British publisher, newspaper proprietor, and entrepreneur, born in Czechoslovakia; chief executive of the Maxwell Communications Corporation. Maxwell was born into a poor Jewish family in the remote mountain village of Solotvino, then in Czechoslovakia (now in Ukraine). He received little formal education, dropping his studies for the rabbinate to become an itinerant salesman. The Nazi invasion of Czechoslovakia in March 1939 found him in Budapest, where he joined an underground resistance group. He later fought with Czech units in France before being evacuated to Britain in 1940. Joining the Pioneer Corps of the British Army, he was later transferred to fighting regiments; after D-Day he was commissioned in the field for bravery in Normandy, later becoming a captain and being awarded the Military Cross. In 1945 he adopted the name Maxwell, becoming a British citizen the following year. Most of his close family, including both parents, had died at the hands of the Nazis.
After the war, Maxwell served in military intelligence in Germany, working in the press department in Berlin from 1946. During this period he became involved in the export of German scientific journals to London and in 1951 he took over several of the companies concerned, forming Pergamon Press, the foundation of his publishing empire. Over the next fifteen years Pergamon expanded rapidly, acquiring many other small companies and making its founder a millionaire. A professed socialist, Maxwell became a Labour Party parliamentary candidate in 1959 and was MP for Buckingham from 1964 to 1970.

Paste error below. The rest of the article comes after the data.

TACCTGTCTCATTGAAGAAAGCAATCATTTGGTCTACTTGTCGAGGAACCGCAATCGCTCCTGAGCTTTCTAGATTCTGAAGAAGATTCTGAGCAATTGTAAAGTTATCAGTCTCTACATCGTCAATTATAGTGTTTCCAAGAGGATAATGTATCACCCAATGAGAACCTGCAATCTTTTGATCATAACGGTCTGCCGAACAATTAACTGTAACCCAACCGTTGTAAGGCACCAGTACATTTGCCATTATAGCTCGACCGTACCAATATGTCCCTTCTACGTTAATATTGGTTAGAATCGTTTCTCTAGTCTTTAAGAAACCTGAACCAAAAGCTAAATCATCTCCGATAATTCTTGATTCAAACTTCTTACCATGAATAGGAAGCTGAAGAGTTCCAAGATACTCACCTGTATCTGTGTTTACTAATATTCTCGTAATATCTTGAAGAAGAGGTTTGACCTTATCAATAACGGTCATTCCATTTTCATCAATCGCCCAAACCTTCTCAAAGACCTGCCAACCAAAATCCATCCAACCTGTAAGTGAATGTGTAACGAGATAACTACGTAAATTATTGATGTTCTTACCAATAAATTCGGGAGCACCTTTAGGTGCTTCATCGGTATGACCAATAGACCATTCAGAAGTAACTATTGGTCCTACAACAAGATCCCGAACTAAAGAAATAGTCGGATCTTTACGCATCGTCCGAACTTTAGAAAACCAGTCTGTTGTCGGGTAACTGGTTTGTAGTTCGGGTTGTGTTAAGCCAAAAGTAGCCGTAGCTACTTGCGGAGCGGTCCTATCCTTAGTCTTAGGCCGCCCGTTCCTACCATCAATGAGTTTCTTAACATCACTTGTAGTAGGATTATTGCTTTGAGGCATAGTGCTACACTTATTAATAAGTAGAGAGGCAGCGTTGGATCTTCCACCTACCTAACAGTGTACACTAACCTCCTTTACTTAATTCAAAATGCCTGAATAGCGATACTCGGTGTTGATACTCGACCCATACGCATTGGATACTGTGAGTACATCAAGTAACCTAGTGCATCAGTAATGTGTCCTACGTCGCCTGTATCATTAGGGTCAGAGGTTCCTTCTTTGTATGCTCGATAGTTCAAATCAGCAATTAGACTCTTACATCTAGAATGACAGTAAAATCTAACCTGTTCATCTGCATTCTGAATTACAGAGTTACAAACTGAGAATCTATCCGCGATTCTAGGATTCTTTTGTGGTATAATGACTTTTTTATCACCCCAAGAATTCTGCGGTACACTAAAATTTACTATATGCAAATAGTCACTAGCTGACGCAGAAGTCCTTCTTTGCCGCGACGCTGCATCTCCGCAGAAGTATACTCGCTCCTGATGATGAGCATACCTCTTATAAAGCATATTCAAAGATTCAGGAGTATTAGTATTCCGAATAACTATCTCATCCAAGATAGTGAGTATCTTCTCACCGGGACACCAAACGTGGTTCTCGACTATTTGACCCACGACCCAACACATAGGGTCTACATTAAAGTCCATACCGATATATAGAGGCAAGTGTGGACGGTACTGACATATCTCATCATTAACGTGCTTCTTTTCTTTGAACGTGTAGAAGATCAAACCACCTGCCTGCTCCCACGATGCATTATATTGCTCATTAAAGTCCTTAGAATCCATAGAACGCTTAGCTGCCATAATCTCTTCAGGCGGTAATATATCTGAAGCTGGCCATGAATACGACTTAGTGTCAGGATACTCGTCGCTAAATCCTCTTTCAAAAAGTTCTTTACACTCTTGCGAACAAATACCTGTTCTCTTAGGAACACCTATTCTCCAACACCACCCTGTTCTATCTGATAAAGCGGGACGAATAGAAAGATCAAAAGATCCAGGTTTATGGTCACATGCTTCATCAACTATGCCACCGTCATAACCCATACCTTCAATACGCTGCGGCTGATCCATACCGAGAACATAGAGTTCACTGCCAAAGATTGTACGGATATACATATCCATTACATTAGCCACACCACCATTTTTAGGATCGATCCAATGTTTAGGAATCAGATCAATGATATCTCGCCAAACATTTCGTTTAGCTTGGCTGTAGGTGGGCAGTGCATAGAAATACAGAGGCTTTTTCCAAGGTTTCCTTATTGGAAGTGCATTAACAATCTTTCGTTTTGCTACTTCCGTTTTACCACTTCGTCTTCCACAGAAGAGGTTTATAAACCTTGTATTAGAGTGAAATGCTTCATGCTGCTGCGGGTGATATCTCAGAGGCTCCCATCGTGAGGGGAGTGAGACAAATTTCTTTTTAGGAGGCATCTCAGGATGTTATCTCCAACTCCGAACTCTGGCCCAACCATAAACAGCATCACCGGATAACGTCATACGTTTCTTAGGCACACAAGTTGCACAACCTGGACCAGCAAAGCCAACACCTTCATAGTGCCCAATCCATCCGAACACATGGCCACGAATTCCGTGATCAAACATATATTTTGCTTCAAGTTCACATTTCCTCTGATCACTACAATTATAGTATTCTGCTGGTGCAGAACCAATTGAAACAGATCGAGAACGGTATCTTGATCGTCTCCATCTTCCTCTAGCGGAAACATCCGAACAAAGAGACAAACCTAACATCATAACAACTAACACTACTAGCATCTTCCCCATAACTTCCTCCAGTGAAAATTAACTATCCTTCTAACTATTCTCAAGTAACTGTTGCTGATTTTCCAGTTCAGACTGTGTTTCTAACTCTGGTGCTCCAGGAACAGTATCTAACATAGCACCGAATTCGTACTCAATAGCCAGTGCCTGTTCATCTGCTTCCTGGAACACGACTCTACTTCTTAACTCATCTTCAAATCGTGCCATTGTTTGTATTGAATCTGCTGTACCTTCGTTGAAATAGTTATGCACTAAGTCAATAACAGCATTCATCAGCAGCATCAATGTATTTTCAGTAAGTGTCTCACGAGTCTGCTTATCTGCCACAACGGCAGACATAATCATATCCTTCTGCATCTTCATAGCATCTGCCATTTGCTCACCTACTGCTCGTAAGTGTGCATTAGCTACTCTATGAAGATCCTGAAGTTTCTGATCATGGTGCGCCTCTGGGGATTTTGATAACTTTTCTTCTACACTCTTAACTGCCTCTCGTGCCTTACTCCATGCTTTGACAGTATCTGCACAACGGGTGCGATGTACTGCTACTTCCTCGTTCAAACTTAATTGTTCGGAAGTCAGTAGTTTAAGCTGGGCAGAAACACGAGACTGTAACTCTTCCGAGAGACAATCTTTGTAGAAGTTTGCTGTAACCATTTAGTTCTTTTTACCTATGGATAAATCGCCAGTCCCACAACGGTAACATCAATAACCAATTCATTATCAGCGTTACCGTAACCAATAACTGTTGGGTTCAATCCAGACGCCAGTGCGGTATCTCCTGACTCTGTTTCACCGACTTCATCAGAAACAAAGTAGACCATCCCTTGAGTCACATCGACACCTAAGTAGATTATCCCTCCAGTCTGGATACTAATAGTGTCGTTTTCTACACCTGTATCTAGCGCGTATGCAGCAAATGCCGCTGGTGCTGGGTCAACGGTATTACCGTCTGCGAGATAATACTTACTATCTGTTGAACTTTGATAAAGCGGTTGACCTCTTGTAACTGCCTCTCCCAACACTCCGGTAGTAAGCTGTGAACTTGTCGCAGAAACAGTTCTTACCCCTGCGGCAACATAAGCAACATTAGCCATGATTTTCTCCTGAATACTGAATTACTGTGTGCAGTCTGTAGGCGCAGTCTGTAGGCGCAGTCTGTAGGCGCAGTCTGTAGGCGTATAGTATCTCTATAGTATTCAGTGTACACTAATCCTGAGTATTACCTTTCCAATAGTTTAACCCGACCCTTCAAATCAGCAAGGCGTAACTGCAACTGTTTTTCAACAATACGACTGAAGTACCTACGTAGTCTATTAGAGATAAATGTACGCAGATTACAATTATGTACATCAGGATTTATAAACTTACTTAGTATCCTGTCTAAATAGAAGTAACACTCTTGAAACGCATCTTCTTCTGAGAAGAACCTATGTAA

Maxwell's business methods had always aroused some controversy and in 1971 his conduct during the takeover of Pergamon by a US company led to an investigation by the Department of Trade and Industry. In a highly critical report the inspectors concluded that Maxwell could not be relied upon “to exercise proper stewardship of a publicly quoted company”. By 1974 Maxwell was almost bankrupt, but managed to regain a controlling interest in Pergamon, whose share price had collapsed. With the rise in price of these shares during the ensuing years, Maxwell's fortune was restored and indeed increased sufficiently to enable him to become the proprietor of the Mirror Group of newspapers in 1984. The 1980s saw a further expansion of his business interests into computing, cable television, and many other areas, in all of which he adopted a high public profile. He was chairman of Oxford United FC (1982–87) and of Derby County FC (1987–91).
In 1991 Maxwell drowned in unclear circumstances while holidaying on his luxury yacht off Tenerife. Within days his vast business empire collapsed as it became clear that Maxwell had supported it by massive misappropriations from the Mirror pension fund. He was buried in Jerusalem. In 1996 Maxwell's sons Ian and Kevin were acquitted at the conclusion of the UK's longest-ever fraud case.
From Who's Who in the Twentieth Century in Oxford Reference.
Subjects: Contemporary History (Post 1945).